Brandon Van Every Seattle, WA um, a witch! <|;-)
Poor PastPerfect, ever to languish on my hard drive, has a full suite of
Victorian undergarments... and overgarments, and just plain garments. Boy, that
generation sure knew how to dress!
Trust me, you didn't want to go there (either as player or an author -
especially if your game foolishly provides a mirror (as PastPerfect does.))
>> Well, I think that if you ask someone to describe what they're
>> wearing, they usually just describe the garments that are visible to
>> an observer. It's not just a matter of underwear being
>> "unmentionables", it's more a matter of the image one wants to present.
I felt that mentioning the "unmentionables" would have been out of character
for the game and extremely red-herringish.
>Perhaps that's what caught my attention: in the period during which
>"Masquerade" is set, a lady's stockings would seldom be visible, and *never*
>mentioned. The description would have felt complete if it had included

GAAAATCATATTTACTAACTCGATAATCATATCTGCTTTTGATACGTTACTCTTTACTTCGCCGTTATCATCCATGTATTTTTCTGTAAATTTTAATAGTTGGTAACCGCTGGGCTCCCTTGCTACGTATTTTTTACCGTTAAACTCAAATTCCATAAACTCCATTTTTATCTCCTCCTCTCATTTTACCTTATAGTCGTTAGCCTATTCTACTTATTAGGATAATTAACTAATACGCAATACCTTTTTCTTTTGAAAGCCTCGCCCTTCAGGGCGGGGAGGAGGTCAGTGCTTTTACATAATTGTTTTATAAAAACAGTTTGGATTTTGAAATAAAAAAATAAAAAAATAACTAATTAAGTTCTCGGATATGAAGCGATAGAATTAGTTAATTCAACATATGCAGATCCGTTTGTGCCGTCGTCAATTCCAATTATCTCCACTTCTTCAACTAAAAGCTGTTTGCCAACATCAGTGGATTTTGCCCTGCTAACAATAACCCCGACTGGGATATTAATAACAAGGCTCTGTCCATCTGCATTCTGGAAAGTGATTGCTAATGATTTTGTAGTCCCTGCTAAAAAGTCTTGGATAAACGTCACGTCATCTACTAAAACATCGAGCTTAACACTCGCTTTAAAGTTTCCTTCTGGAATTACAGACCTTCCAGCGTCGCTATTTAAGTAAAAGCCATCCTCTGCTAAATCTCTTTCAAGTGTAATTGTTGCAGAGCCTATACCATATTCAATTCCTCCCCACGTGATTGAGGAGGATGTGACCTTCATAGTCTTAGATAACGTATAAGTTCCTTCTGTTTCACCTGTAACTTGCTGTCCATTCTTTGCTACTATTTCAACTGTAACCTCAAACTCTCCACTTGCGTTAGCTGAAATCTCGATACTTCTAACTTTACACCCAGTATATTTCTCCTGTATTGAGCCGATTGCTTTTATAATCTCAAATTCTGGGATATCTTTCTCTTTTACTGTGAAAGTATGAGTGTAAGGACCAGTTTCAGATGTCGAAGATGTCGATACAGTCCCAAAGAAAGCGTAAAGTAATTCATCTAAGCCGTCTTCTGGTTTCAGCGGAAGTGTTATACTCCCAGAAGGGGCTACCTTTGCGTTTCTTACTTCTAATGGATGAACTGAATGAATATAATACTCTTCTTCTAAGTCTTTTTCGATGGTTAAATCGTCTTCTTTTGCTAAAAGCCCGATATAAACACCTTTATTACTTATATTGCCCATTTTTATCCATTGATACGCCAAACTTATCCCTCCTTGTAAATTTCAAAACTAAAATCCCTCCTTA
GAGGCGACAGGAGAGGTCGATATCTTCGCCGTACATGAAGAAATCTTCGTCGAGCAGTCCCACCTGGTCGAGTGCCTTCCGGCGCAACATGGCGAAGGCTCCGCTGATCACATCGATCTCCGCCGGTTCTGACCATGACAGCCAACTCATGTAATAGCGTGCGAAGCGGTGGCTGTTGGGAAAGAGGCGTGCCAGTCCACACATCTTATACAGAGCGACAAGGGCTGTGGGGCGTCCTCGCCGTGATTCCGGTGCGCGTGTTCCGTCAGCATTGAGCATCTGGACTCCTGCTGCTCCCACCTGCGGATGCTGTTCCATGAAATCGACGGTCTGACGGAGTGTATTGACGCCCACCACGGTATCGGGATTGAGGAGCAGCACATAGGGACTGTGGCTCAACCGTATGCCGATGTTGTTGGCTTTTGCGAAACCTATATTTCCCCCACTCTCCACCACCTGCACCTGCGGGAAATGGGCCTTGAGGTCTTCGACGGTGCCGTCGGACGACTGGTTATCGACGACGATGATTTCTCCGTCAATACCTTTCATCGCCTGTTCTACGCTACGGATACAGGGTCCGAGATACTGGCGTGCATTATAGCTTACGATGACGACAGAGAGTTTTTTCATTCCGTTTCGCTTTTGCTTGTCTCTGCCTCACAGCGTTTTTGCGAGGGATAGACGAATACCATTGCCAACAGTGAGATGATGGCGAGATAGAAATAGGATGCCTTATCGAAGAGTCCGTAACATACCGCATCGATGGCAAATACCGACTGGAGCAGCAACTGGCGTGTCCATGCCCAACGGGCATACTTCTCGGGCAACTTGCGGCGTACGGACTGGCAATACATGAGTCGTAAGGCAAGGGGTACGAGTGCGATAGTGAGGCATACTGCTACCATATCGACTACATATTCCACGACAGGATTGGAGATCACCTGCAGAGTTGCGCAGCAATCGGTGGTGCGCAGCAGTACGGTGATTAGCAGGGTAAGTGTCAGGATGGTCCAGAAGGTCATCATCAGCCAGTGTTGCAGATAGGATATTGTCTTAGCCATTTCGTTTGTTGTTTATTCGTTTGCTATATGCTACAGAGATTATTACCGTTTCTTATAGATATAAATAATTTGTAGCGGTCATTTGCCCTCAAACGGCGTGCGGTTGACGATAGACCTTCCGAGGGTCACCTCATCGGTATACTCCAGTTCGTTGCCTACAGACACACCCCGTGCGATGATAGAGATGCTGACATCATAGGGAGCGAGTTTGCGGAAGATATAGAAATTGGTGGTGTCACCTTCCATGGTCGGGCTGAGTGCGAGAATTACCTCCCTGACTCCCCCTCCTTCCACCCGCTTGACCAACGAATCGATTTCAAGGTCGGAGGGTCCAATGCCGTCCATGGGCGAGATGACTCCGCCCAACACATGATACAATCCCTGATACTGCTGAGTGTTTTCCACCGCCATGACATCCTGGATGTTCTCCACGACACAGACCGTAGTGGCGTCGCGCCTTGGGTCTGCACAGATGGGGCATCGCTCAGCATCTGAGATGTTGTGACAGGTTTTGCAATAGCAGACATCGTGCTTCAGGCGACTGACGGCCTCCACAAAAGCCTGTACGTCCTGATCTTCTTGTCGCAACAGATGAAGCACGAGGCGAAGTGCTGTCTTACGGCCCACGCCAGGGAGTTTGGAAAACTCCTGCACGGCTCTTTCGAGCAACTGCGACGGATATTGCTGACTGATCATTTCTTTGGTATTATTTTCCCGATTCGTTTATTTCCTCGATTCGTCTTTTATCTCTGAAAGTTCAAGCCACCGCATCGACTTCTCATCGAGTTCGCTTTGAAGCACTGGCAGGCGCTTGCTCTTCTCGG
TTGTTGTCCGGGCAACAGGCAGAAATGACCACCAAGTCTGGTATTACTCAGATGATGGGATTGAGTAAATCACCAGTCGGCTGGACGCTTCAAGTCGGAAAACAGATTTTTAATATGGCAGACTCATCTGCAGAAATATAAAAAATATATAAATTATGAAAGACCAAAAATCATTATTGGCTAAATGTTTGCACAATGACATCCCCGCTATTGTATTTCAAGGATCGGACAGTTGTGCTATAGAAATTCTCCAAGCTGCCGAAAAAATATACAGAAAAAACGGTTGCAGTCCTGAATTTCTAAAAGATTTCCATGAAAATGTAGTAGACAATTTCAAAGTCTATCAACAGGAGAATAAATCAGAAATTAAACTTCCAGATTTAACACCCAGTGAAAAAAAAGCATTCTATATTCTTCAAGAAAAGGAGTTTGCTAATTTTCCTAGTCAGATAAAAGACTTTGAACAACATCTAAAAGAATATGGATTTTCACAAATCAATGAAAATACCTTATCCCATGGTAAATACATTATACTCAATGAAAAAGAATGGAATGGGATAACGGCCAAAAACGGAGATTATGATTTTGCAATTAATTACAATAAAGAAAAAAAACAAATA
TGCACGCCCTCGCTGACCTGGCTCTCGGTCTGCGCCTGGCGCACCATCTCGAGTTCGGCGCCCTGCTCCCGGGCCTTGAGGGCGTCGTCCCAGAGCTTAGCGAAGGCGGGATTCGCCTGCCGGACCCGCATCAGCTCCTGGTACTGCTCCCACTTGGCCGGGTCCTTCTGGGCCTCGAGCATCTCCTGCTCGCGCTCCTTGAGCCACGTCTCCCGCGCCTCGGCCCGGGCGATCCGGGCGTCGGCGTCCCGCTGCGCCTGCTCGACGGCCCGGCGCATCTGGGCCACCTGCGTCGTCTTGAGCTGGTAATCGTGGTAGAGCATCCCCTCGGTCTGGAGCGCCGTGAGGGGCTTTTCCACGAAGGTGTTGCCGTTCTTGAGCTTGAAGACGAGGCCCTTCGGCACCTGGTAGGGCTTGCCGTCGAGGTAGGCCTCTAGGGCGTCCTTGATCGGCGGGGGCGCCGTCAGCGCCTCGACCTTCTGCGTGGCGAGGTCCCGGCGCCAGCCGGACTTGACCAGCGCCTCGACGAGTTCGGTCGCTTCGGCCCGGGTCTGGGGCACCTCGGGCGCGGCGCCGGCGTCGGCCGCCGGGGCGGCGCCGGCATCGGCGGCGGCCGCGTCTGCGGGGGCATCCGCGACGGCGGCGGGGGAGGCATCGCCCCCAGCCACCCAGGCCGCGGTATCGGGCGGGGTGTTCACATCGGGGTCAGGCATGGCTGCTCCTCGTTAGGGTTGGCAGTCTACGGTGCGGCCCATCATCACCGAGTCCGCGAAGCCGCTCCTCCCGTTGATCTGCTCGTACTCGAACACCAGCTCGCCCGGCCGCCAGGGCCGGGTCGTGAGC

>the main garment. That it included more than the obvious placed unusual
>emphasis on the accessories.
** See spoiler at the bottom
>Also, the order of the description adds emphasis: not "...a dress, shoes
>and stockings", but "shoes and stockings, and a dress". One tends to
>mention the most significant article of apparel first, with accessories
>trailing along behind. I'd be interested to know if Ms. Fischer had a
>specific reason for this choice, or was just attracted by the rhythm of
The intellegent choice on my part would be to say one of the above is true,
which would be a complete lie. :) They are listed in that order because that
is the order I "dressed" the PC in (In code. Without the slightest thought on
my part.) And my inventory routine printed them out in that order. (note to
self: check garment ordering in future games)
>Looking at the descriptions more closely, I'm reminded that the dress and
>shoes are described as serviceable but aged, or improvised,
... at the end, your outfit is a bit nicer...
>stockings are more lovingly described and show no signs of wear or mending.
>(Yes, unlike nylon mesh hose, knit silk stockings could and would be
>mended.) Perhaps this signals a small personal vanity for the heroine.
Possibly. That certainly would have been a nice touch on my part. Of course, it
could be that the stockings were taken from a previous game. Your call. :)
(well, the endgame stockings were "fancy". The rest of the game had rather dull
** SPOILERS FOR THE COVE & MASQUERADE
At one point, you can arrange things so that an ending of Masquerade leds
directly into the start of The Cove. I thought it rather cool to have the same